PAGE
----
A Co-education System

596 words | 2 page(s)

“Education is a power but co-education is a super power.” Therefore, gender-specific schools have no place in modern society because society has realized there are no intellectual differences between men and women. Historically, the general idea had been that women’s place is at home while only men have the right to a paid job outside home. Now, we live in times where women have proven themselves in almost every career that has been historically dominated by men, thus, it is unfair to discriminate against women in an academic setting. There may be certain shortcomings of a co-education system but its benefits are much greater such as more learning opportunities for girls, greater motivation for both genders to work together, and more productive friendships between girls and boys.

In this modern age, communication is an essential skill for success in both personal and professional aspects of life. Both men and women work together at workplaces and playing major roles in the age of globalization. By studying in a co-education system, girls have the opportunities to talk to members of opposite gender and develop communication skills. Thus, girls’ parents should not enroll their daughters in gender-specific schools because this will not prepare their daughters for the future when they will have to interact with men all the time. Students who always study in a co-educational system are more confident and successful in their chosen fields (Farley).

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Gender-specific schools harm thinking skills and also prevent exchange of ideas among members of opposite gender. In worst circumstances, this may adversely affect the children growth and development. Both girls and boys have different strengths and interests. In co-educational schools, students hear different perspectives not only from members of their gender but also from those who belong to the opposite gender. Each gender has positive and negative personality traits. At times, a weakness of one gender may be strength for the other gender. For example, boys are often careless while girls are often caring and sensitive and this is also true in school setting, “Recently, various studies have demonstrated that boys are less motivated than girls and hold less positive attitudes towards school than girls.” (Van Houte). They help each other deal with their respective weaknesses while working as team members. This type of education does not only promote communication between the two genders but also positively affects society’s progress (Farley).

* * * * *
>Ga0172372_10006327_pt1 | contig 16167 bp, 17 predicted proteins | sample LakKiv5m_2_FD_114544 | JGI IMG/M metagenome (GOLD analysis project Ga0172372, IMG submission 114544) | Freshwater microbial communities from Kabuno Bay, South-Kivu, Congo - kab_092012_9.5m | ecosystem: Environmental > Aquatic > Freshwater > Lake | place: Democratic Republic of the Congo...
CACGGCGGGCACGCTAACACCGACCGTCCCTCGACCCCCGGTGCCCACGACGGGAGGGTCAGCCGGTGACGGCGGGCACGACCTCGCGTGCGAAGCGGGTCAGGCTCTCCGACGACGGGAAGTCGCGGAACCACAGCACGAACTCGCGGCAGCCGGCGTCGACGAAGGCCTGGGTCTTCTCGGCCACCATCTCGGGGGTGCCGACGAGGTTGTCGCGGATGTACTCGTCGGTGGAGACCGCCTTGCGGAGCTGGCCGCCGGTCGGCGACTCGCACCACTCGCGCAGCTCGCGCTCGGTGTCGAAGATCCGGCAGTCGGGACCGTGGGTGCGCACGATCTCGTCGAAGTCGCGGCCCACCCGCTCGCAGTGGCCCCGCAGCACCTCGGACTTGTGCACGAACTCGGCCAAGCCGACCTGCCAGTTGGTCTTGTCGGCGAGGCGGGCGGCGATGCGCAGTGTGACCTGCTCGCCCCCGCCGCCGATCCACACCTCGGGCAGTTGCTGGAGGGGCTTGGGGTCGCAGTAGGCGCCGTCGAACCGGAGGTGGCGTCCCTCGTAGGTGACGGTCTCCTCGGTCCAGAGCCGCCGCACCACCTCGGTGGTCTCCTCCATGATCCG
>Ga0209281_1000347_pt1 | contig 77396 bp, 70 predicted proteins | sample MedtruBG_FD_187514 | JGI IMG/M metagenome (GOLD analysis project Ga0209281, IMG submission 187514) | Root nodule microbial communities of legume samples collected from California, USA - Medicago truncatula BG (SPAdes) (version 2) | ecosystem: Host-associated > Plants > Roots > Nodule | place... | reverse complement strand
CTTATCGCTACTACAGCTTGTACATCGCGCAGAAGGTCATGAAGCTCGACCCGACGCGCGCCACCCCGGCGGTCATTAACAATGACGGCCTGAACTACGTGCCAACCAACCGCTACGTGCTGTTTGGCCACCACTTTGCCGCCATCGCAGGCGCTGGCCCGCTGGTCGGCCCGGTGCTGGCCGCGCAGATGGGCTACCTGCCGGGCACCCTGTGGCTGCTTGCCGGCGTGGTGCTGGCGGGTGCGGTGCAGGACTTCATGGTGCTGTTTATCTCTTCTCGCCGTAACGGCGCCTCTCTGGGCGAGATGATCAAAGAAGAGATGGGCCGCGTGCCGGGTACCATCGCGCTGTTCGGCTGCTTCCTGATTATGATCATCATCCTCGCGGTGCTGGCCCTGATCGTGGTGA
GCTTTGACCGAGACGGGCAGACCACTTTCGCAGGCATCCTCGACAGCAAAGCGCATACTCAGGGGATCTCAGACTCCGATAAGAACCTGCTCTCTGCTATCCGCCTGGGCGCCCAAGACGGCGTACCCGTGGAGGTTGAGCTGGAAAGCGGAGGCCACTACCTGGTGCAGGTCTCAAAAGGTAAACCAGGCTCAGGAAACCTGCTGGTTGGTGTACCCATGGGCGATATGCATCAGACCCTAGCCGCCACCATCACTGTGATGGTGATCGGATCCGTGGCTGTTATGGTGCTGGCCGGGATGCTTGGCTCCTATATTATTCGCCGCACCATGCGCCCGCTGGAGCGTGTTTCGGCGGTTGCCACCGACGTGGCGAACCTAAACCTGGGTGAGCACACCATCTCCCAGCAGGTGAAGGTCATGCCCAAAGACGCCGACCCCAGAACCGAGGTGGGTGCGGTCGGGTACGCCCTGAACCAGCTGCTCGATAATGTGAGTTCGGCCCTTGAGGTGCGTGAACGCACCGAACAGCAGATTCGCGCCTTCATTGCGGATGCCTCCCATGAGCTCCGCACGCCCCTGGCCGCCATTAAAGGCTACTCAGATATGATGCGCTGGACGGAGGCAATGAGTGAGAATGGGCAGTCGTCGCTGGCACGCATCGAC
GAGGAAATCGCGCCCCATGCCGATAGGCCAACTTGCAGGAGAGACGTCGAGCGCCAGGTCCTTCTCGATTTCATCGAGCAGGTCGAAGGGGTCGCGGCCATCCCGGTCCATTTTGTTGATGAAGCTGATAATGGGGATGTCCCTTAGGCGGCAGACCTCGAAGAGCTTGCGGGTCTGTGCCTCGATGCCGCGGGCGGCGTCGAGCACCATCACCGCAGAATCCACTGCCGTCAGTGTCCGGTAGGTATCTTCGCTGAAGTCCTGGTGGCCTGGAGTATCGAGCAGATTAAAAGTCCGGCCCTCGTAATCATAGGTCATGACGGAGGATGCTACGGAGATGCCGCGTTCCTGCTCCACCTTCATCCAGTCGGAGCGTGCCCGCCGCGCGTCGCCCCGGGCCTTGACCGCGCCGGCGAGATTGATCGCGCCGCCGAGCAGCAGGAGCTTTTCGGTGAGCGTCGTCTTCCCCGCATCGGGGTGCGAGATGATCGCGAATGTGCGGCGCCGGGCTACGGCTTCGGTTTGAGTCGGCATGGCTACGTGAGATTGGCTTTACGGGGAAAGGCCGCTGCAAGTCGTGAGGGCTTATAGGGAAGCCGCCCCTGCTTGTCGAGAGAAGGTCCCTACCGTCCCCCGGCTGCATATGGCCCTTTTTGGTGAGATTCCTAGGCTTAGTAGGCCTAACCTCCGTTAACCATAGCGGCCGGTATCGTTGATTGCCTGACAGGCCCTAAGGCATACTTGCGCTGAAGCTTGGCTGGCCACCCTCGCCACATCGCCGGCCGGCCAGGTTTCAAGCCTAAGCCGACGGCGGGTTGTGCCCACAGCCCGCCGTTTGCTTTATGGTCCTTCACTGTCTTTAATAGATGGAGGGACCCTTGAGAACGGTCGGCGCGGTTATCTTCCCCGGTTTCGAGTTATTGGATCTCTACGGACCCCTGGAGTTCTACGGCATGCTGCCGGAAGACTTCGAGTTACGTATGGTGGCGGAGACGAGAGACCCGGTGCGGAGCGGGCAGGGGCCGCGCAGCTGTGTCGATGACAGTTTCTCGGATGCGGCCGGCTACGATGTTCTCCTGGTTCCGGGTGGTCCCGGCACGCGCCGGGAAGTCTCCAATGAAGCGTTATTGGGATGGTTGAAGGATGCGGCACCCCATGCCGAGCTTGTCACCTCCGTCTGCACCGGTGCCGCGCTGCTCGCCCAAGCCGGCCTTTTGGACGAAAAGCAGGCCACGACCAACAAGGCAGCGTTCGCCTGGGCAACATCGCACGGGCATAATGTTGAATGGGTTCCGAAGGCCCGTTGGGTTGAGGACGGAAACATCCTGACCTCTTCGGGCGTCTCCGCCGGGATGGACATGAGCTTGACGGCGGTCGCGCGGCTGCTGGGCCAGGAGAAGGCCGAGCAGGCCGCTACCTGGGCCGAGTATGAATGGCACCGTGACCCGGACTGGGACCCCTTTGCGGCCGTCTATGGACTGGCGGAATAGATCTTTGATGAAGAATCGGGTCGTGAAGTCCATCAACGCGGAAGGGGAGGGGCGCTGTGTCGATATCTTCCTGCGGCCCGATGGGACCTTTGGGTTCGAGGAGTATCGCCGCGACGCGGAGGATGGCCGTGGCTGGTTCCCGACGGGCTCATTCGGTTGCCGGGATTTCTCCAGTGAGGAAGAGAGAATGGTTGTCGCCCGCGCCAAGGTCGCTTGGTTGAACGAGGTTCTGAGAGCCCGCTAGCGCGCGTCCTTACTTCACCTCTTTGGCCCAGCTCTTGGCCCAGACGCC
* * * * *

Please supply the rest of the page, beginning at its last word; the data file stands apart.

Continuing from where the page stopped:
People argue gender-specific schools will reduce the possibility of young people falling early in love. However, such people ignore it is already easy for members of opposite gender to communicate with each other due to advanced technologies such as mobile phones and the internet. Girls and boys studying in different schools may have poor social skills and understanding of the opposite gender which means they may also fail to respect each other’s rights. A co-educational system promotes respect for the opposite sex. They grow up and mature together when they study together (Medha).

Gender-specific schools should not exist because there is no intellectual difference between girls and boys. Co-educational schools promote a sense of equality for both genders and promote diversity. Such schools prepare both genders for future whether personal or professional life. There may have been some advantage of keeping separate schools but times have changed.If a country wishes to be successful, it should stop gender discrimination. It should prepare its people for the future in which men and women would often be working side by side to create a better world.

  • Farley, Audrey. “Advantages & Disadvantages of Co-Education Schools.” ehow.com. Demand Media, 2012. Web. 28 Oct 2014.
  • Medha, Joshi. ” Co-Education in Schools.” ezinearticles.com. SparkNET, 2012. Web. 28 Oct 2014.
  • Houtte, M. V. “Gender context of the school and study culture, or how the presence of girls       affects the achievement of boys.” Educational Studies, 30 (4). December 2004.

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